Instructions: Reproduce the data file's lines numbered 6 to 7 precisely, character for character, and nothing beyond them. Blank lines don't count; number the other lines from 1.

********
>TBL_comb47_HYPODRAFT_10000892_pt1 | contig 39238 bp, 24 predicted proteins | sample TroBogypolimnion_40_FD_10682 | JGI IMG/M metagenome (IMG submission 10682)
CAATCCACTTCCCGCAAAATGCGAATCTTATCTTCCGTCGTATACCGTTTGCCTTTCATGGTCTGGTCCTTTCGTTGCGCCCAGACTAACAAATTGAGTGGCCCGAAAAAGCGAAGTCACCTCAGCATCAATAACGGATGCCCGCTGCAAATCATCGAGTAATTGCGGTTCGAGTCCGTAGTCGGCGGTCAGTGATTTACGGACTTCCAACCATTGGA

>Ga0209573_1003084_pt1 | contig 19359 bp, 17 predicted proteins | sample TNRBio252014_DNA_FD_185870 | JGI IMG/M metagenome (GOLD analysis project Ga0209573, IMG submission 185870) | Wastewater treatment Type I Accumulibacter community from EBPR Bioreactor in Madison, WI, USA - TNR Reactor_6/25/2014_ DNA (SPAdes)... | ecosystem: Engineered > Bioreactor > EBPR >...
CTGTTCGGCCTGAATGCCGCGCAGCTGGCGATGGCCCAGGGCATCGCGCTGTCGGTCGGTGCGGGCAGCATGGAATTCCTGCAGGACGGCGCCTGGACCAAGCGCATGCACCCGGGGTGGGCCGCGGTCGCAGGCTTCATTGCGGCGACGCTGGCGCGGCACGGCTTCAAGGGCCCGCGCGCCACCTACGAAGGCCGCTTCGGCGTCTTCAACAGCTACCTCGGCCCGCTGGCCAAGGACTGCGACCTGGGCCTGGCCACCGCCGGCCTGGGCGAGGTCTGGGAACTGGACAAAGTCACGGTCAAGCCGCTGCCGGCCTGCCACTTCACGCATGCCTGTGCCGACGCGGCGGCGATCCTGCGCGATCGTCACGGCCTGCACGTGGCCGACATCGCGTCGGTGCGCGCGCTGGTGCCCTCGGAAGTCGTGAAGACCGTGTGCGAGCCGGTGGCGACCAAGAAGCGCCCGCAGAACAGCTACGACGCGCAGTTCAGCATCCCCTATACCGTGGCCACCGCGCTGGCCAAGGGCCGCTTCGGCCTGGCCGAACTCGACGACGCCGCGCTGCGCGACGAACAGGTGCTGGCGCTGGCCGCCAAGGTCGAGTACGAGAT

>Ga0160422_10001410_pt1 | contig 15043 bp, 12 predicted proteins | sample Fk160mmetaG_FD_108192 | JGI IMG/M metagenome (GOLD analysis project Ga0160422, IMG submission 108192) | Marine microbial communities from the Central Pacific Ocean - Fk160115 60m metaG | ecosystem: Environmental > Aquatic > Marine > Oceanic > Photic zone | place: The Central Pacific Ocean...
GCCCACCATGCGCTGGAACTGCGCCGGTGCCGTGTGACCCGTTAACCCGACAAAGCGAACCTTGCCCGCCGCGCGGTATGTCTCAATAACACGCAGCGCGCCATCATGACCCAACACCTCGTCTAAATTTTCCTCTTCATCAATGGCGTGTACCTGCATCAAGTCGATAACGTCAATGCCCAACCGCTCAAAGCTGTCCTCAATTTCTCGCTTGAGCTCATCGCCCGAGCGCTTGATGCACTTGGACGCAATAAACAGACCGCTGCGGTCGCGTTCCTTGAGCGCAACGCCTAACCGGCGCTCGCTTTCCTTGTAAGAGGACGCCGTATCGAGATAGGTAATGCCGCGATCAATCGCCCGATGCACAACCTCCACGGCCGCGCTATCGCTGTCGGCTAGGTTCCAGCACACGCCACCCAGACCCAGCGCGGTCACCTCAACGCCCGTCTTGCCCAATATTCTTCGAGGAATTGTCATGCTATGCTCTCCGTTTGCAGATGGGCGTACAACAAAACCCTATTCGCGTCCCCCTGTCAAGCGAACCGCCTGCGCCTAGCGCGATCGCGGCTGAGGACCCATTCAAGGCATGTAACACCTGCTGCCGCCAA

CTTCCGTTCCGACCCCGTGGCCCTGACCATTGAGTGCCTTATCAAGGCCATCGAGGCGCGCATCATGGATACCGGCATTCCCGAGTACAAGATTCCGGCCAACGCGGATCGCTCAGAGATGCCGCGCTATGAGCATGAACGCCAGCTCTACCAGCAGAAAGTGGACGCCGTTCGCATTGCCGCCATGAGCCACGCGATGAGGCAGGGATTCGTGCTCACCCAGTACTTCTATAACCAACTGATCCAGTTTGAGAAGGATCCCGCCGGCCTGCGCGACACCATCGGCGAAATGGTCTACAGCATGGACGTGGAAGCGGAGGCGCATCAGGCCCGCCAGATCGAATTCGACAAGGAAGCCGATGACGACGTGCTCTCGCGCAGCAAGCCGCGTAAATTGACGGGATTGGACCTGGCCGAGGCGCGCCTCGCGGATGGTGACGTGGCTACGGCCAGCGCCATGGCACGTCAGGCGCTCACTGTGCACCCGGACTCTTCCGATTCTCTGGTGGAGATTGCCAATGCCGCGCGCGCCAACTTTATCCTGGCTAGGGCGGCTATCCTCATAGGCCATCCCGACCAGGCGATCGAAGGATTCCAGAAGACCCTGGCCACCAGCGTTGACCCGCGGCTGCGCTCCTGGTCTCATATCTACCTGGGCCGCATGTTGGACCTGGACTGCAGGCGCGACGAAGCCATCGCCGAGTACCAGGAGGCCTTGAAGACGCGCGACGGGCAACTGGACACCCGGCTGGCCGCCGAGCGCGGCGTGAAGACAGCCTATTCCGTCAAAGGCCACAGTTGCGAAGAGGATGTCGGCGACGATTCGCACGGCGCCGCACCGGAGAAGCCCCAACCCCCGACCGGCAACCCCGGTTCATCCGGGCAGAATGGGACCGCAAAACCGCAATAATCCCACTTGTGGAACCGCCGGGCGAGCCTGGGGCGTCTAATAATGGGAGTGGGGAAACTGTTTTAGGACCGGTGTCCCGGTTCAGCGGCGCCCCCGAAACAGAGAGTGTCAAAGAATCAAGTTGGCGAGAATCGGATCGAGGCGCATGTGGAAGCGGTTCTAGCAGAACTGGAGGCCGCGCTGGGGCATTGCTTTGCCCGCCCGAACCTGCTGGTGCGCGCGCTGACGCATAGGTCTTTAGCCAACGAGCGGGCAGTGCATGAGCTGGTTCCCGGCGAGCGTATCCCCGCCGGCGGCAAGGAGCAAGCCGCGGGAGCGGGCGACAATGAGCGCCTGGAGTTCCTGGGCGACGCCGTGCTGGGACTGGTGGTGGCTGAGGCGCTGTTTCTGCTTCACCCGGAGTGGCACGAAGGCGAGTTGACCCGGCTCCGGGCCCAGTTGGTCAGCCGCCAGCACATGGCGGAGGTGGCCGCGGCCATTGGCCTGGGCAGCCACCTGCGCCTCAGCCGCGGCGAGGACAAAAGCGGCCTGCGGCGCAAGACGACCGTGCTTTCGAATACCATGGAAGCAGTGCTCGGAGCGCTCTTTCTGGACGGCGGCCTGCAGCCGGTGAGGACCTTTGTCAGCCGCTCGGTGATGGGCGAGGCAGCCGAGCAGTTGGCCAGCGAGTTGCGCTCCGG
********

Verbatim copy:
GCCCACCATGCGCTGGAACTGCGCCGGTGCCGTGTGACCCGTTAACCCGACAAAGCGAACCTTGCCCGCCGCGCGGTATGTCTCAATAACACGCAGCGCGCCATCATGACCCAACACCTCGTCTAAATTTTCCTCTTCATCAATGGCGTGTACCTGCATCAAGTCGATAACGTCAATGCCCAACCGCTCAAAGCTGTCCTCAATTTCTCGCTTGAGCTCATCGCCCGAGCGCTTGATGCACTTGGACGCAATAAACAGACCGCTGCGGTCGCGTTCCTTGAGCGCAACGCCTAACCGGCGCTCGCTTTCCTTGTAAGAGGACGCCGTATCGAGATAGGTAATGCCGCGATCAATCGCCCGATGCACAACCTCCACGGCCGCGCTATCGCTGTCGGCTAGGTTCCAGCACACGCCACCCAGACCCAGCGCGGTCACCTCAACGCCCGTCTTGCCCAATATTCTTCGAGGAATTGTCATGCTATGCTCTCCGTTTGCAGATGGGCGTACAACAAAACCCTATTCGCGTCCCCCTGTCAAGCGAACCGCCTGCGCCTAGCGCGATCGCGGCTGAGGACCCATTCAAGGCATGTAACACCTGCTGCCGCCAA

CTTCCGTTCCGACCCCGTGGCCCTGACCATTGAGTGCCTTATCAAGGCCATCGAGGCGCGCATCATGGATACCGGCATTCCCGAGTACAAGATTCCGGCCAACGCGGATCGCTCAGAGATGCCGCGCTATGAGCATGAACGCCAGCTCTACCAGCAGAAAGTGGACGCCGTTCGCATTGCCGCCATGAGCCACGCGATGAGGCAGGGATTCGTGCTCACCCAGTACTTCTATAACCAACTGATCCAGTTTGAGAAGGATCCCGCCGGCCTGCGCGACACCATCGGCGAAATGGTCTACAGCATGGACGTGGAAGCGGAGGCGCATCAGGCCCGCCAGATCGAATTCGACAAGGAAGCCGATGACGACGTGCTCTCGCGCAGCAAGCCGCGTAAATTGACGGGATTGGACCTGGCCGAGGCGCGCCTCGCGGATGGTGACGTGGCTACGGCCAGCGCCATGGCACGTCAGGCGCTCACTGTGCACCCGGACTCTTCCGATTCTCTGGTGGAGATTGCCAATGCCGCGCGCGCCAACTTTATCCTGGCTAGGGCGGCTATCCTCATAGGCCATCCCGACCAGGCGATCGAAGGATTCCAGAAGACCCTGGCCACCAGCGTTGACCCGCGGCTGCGCTCCTGGTCTCATATCTACCTGGGCCGCATGTTGGACCTGGACTGCAGGCGCGACGAAGCCATCGCCGAGTACCAGGAGGCCTTGAAGACGCGCGACGGGCAACTGGACACCCGGCTGGCCGCCGAGCGCGGCGTGAAGACAGCCTATTCCGTCAAAGGCCACAGTTGCGAAGAGGATGTCGGCGACGATTCGCACGGCGCCGCACCGGAGAAGCCCCAACCCCCGACCGGCAACCCCGGTTCATCCGGGCAGAATGGGACCGCAAAACCGCAATAATCCCACTTGTGGAACCGCCGGGCGAGCCTGGGGCGTCTAATAATGGGAGTGGGGAAACTGTTTTAGGACCGGTGTCCCGGTTCAGCGGCGCCCCCGAAACAGAGAGTGTCAAAGAATCAAGTTGGCGAGAATCGGATCGAGGCGCATGTGGAAGCGGTTCTAGCAGAACTGGAGGCCGCGCTGGGGCATTGCTTTGCCCGCCCGAACCTGCTGGTGCGCGCGCTGACGCATAGGTCTTTAGCCAACGAGCGGGCAGTGCATGAGCTGGTTCCCGGCGAGCGTATCCCCGCCGGCGGCAAGGAGCAAGCCGCGGGAGCGGGCGACAATGAGCGCCTGGAGTTCCTGGGCGACGCCGTGCTGGGACTGGTGGTGGCTGAGGCGCTGTTTCTGCTTCACCCGGAGTGGCACGAAGGCGAGTTGACCCGGCTCCGGGCCCAGTTGGTCAGCCGCCAGCACATGGCGGAGGTGGCCGCGGCCATTGGCCTGGGCAGCCACCTGCGCCTCAGCCGCGGCGAGGACAAAAGCGGCCTGCGGCGCAAGACGACCGTGCTTTCGAATACCATGGAAGCAGTGCTCGGAGCGCTCTTTCTGGACGGCGGCCTGCAGCCGGTGAGGACCTTTGTCAGCCGCTCGGTGATGGGCGAGGCAGCCGAGCAGTTGGCCAGCGAGTTGCGCTCCGG